The social, economic, and political consequences of the COVID-19 crisis will go far beyond what we have already experienced, as many societies around the world witness a new page turn in state-society relations, as well as the changing role of technology in our lives.

 

The danger is not only that we may not adapt to a transforming political and social landscape, but that we may also learn the wrong lessons about the role of the state and democratic governance. This talk presents a framework for thinking about these issues and argues for building a new and more expansive welfare state, undergirded not by a more powerful state but more active societal participation in politics.

 

CHAIR

Asli Demirgüç-Kunt, Chief Economist, Europe and Central Asia, World Bank

 

SPEAKERS

Daron Acemoglu, Elizabeth and James Killian Professor of Economics, Massachusetts Institute of Technology

Stuti Khemani, Senior Economist, Development Research Group, World Bank 

Roby Senderowitsch, Practice Manager, Governance Global Practice, Europe and Central Asia - West, World Bank

 

RECORDING

PRESENTATION

Legitimacy and Trust in Public Institutions in the time of COVID-19: Implications for ECA

September 14, 2020

The session reflects on the implications of the recent publication titled An Opportunity to Build Legitimacy and Trust in Public Institutions in the Time of COVID-19 on the ECA region.

 

Legitimacy in the time of COVID-19 can be understood as the ability of leaders to secure compliance with new public health orders because people share a widespread belief that everyone is complying. This perspective — building on the logic of game theory, which can help to explain strategic interactions among large numbers of people in a society or polity — yields a powerful insight: that governments in developing countries, as the first line of defense against a life-threatening disease, have received a windfall of legitimacy. On the one hand, this windfall of legitimacy can be wasted—or worse, used to intensify divisive politics, grab power, and install government at the commanding heights of the economy and society, even after the pandemic recedes. On the other hand, for reform leaders and international development partners that are motivated to improve governance for economic development, the crisis presents opportunities to build trust in public institutions. In this task, international organizations have a comparative advantage precisely because they are not part of domestic political games. But this dynamic may require changing how donors typically approach corruption in developing countries and it may also necessitate a change in how reform leaders in countries use the advantage of external partners to exert pressure for reform.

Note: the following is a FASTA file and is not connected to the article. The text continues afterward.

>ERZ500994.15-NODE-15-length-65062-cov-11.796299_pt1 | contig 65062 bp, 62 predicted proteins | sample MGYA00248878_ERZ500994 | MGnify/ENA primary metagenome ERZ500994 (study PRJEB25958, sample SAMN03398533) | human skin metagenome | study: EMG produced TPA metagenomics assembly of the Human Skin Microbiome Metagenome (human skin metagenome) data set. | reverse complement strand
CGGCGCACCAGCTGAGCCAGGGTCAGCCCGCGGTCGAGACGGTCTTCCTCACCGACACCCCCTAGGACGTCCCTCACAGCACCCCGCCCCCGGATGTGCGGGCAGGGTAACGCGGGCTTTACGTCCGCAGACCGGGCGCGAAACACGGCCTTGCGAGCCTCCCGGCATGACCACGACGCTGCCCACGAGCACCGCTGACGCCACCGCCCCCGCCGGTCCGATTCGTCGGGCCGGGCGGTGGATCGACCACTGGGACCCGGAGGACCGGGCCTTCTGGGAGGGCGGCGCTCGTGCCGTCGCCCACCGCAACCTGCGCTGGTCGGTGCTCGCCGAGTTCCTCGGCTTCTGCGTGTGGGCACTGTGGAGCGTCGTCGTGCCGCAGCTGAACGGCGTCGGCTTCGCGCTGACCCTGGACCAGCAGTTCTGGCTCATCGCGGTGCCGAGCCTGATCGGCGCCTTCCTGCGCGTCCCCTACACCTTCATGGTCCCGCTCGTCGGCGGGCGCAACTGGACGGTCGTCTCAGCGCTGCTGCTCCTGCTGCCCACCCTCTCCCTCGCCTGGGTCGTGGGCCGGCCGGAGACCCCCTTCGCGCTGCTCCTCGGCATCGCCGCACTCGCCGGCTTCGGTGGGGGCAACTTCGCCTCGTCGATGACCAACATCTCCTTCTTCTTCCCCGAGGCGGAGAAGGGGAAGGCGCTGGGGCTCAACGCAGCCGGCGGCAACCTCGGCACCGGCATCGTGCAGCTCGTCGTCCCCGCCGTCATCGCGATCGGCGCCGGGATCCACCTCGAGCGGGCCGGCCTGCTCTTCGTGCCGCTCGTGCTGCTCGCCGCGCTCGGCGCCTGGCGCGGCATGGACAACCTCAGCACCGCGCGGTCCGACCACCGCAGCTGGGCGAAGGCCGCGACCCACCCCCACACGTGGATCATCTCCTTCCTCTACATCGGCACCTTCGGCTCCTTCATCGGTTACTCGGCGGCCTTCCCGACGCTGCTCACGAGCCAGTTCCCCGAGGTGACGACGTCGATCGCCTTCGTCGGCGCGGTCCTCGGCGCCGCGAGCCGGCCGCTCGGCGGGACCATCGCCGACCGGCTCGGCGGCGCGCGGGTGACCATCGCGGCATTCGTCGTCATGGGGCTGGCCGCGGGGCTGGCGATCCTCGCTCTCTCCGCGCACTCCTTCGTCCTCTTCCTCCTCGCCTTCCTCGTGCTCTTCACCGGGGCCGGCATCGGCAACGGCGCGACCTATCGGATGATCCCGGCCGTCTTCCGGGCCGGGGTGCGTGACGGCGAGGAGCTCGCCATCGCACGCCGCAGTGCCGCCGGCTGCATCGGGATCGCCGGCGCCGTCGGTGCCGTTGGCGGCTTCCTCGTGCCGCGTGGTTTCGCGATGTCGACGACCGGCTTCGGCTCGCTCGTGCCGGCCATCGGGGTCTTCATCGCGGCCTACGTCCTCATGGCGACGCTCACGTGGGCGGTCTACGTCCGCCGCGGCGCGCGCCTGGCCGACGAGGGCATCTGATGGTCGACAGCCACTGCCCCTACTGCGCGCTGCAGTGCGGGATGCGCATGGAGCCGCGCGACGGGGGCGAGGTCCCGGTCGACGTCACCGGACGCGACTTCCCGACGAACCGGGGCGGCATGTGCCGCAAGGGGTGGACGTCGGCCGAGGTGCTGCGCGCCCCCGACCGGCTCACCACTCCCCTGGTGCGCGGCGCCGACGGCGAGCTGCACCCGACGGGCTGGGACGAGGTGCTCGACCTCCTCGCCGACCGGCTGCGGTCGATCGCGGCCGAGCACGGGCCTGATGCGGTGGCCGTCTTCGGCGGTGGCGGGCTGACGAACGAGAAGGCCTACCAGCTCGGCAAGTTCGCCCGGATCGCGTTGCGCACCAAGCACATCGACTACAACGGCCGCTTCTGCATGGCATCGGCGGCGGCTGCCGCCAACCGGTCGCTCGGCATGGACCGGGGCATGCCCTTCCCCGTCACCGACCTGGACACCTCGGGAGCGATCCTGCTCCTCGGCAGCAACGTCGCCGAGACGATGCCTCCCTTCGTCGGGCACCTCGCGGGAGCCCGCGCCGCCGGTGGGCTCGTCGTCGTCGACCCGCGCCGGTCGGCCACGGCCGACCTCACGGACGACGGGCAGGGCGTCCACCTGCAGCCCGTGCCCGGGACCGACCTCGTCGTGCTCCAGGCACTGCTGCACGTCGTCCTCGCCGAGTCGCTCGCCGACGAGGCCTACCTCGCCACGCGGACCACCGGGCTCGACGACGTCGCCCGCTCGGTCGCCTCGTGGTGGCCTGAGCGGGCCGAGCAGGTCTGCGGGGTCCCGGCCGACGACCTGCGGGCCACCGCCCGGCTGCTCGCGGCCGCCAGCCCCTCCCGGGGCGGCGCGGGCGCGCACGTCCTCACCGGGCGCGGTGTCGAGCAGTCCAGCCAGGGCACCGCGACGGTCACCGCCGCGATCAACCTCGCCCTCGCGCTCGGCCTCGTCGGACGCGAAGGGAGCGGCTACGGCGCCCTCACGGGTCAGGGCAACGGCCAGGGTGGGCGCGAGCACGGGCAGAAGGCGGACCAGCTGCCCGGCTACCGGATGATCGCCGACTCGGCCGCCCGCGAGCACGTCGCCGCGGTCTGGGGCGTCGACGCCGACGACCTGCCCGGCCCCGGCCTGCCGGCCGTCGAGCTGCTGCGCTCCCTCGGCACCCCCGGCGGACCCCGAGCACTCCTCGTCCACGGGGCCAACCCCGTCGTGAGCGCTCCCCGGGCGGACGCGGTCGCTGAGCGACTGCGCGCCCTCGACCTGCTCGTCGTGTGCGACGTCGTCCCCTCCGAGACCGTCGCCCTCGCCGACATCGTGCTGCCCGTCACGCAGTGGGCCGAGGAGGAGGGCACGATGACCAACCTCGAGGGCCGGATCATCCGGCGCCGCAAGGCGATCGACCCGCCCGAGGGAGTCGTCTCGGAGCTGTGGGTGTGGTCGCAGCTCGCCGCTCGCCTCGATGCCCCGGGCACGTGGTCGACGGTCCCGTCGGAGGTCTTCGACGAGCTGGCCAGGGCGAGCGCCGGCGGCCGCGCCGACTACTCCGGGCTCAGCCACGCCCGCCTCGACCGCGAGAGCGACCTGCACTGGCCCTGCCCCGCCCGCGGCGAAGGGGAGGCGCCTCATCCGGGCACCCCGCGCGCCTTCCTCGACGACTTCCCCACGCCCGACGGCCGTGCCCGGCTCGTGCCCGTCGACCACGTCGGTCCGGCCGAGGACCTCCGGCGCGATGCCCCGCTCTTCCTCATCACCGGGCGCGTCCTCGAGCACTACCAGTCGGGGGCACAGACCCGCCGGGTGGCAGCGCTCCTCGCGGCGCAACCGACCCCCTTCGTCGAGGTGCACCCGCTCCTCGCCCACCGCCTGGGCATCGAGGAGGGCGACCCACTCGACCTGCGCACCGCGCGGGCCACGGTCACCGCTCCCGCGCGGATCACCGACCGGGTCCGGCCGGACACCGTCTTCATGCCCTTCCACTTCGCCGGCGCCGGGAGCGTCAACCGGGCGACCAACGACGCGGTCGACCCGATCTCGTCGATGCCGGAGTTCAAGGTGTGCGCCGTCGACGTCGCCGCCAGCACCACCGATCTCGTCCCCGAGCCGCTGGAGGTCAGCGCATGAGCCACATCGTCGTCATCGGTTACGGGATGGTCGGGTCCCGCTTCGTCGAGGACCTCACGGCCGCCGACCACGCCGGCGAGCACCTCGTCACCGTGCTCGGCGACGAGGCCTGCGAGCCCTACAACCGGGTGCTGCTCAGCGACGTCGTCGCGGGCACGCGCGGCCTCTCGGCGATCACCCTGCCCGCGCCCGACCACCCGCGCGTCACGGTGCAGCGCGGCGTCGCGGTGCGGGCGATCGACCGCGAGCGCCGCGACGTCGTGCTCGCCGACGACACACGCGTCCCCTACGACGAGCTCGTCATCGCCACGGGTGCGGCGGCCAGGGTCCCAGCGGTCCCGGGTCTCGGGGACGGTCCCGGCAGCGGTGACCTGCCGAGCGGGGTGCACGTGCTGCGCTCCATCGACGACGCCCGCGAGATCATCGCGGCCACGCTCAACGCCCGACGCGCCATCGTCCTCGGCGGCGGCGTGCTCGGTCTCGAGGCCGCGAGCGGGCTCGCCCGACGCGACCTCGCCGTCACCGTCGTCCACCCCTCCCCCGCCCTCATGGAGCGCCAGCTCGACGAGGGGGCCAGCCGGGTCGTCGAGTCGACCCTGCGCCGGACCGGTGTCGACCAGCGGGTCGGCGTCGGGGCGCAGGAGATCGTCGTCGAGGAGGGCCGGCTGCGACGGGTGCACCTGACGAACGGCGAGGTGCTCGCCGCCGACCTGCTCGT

CHAIR

Roby Senderowitsch, Practice Manager, Governance Global Practice, Europe and Central Asia - West, World Bank

 

SPEAKERS

Stuti Khemani, Senior Economist, DECMG

 

DISCUSSANTS

Dagmar Radin, Associate Professor of Public Policy, Faculty of Political Science, University of Zagreb

Alejandro Guerrero, Policy Advisor, OECD

 

RECORDING

Book Launch: Building Effective, Accountable, and Inclusive Institutions in Europe and Central Asia

July 9, 2020

This new publication explores how governance and institutions play a key role building economies and delivering quality public services to people across all countries in Europe and Central Asia (ECA). There has never been a more important moment to tackle this agenda, as countries grapple with increasing fragility and migration flows, more complex service delivery requirements, and greater demands for transparency and inclusion, all in a more resource-constrained environment. The COVID-19 pandemic has treated the need and provided new evidence in effective, accountable, and inclusive government responses to the crisis.

 

OPENING REMARKS 

Anna Bjerde, Vice President, Europe and Central Asia, World Bank

 

MODERATOR

Roby Senderowitsch, Practice Manager, Governance Global Practice, Europe and Central Asia - West, World Bank

 

PANELISTS 

Lalita Moorty, Regional EFI Director, Europe and Central Asia, the World Bank

Chigo Mtegha-Gelders, Head of Profession for Governance, DIFD, United Kingdom

Daria Kaleniuk, Executive Director, Anti-Corruption Action Centre (AntAC), Ukraine

Luckas Savickas, Adviser to the Prime Minister Republic of Lithuania

 

CLOSING REMARKS

Dan Boyce, Practice Manager for Europe and Central Asia (East) Governance Global Practice at the World Bank

 

PUBLICATION

 

Building Effective, Accountable, and Inclusive Institutions in Europe and Central Asia : Lessons from the Region

 

RECORDING